9. Do they have local meetups and/or online ones I could attend?
  10. How complete are the docs?  Where do I go and what do I Google if the thing I want isn’t in the docs?
  11. How thoughtful have people been about the contributor experience (and do I want to have that contributor experience?)
  12. Do they have a code of conduct? How good is it?
  13. Do they have contributor guidelines?
  14. How well do they Onboard?
  15. How can I help and what skills do I need? (Can these questions be answered easily?)
  16. What does the code activity look like?
  17. What’s the infrastructure?
  18. What is the license? (Make sure it’s actually a FOSS project.)
  19. What and when was the last commit to a core repo?
  20. What/when was the latest release and how is it working?
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  1. 6 Responses to “Liveblogging RIT’s FOSS projects class: initial questions for community spelunking”

  2. Looking forward to suggesting projects, if that’s a desired thing.

    By Sumana Harihareswara on Jan 22, 2018

  3. Ooh! The students may already mostly have come in with projects in mind, but feel free to suggest ideas and I’ll make sure they see it – proposals are due on Jan 30th, so a couple of sentences (and then interested students can contact you / relevant parties) is probably the effort level most worthwhile here.

    By Mel on Jan 22, 2018

  4. Two that students might like to look at:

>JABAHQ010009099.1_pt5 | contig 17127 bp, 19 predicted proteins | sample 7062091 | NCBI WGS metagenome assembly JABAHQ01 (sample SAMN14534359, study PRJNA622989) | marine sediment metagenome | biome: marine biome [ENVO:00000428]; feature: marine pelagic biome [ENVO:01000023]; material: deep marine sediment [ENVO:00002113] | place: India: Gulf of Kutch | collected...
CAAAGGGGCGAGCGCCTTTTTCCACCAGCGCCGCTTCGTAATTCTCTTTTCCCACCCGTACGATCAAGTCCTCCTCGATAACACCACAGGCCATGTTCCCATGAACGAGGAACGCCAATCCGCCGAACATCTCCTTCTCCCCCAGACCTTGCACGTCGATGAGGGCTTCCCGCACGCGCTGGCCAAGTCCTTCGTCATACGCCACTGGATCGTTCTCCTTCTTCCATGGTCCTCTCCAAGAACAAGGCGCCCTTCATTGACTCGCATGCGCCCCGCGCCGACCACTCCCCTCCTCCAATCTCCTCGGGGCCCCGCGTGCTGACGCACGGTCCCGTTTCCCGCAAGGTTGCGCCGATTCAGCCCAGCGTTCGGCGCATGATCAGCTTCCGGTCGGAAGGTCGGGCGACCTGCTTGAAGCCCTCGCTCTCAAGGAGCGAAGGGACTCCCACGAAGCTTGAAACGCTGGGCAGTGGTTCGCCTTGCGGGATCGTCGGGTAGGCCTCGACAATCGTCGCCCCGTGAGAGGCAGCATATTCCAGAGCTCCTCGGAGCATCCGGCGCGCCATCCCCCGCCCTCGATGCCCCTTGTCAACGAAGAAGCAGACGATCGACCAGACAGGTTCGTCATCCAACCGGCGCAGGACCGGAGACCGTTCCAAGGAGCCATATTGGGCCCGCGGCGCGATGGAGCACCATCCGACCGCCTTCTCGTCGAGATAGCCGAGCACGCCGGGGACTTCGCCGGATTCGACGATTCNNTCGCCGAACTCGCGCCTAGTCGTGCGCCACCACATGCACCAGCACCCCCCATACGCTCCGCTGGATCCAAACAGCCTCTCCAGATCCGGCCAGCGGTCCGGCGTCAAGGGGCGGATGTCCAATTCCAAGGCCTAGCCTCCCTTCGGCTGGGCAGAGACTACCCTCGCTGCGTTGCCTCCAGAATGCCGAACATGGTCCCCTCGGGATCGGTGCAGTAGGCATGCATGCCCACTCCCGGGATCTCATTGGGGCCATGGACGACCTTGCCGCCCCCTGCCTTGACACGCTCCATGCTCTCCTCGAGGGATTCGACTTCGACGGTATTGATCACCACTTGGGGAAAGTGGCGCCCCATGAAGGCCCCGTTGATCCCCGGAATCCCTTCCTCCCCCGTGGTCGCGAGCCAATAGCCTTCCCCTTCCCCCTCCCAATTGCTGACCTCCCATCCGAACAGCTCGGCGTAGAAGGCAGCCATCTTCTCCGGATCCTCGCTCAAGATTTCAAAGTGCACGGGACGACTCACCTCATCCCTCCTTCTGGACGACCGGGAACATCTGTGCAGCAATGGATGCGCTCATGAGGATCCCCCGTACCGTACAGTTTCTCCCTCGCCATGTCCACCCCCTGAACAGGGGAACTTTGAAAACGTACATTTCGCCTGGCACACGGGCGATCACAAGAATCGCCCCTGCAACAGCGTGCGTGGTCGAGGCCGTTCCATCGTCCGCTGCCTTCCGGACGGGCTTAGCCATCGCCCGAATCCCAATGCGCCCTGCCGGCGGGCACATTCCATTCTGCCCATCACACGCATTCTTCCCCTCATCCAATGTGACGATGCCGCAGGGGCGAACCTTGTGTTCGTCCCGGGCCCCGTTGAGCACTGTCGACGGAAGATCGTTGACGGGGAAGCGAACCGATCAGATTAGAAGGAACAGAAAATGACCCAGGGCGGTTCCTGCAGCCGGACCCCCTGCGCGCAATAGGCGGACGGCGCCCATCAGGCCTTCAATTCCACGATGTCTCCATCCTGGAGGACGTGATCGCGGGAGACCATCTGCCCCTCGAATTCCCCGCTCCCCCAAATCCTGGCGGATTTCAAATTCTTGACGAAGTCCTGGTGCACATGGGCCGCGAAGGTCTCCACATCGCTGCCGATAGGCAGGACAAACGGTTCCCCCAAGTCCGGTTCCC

librsvg is a small library to render Scalable Vector Graphics (SVG files) and it’s used by a lot of other websites, applications, and projects, including Wikipedia. Right now the maintainer of librsvg is rewriting a bunch of it from C into a newer language, Rust, which has an emphasis on being easier to learn for systems programming work, and he’s actively looking for more new contributors.

    Zulip is an open source group chat alternative to Slack, built using Python and Django, and with mobile and desktop applications using React Native and Electron. They have multiple maintainers and a thriving community, and a lot of small projects for new people to start with, like integrations with other services.

    And I’m currently working on Warehouse, the software behind the Python Package Index, a website that serves LOTS of developers and administrators each day as they run “pip install”. It’s in the midst of a revamp. It’s a Django application and needs coding help (CSS, HTML, JavaScript, Python), testing help, writing help, and publicity help; it’s a bit tougher than Zulip in terms of onboarding for a contributor who is very new to FLOSS but it’s also the only one out of these that I can personally suggest specific first tasks for. :)

    Best wishes to all.

    By Sumana Harihareswara on Jan 23, 2018

  5. I have the flu right now so of course I fudged the hyperlink there. Sorry!

    By Sumana Harihareswara on Jan 23, 2018

  6. And I’m reminded we use Pyramid, not Django, for which I will again blame this virus.

    By Sumana Harihareswara on Jan 23, 2018

  7. Shared – thank you!

    By Mel on Jan 23, 2018

What do you think?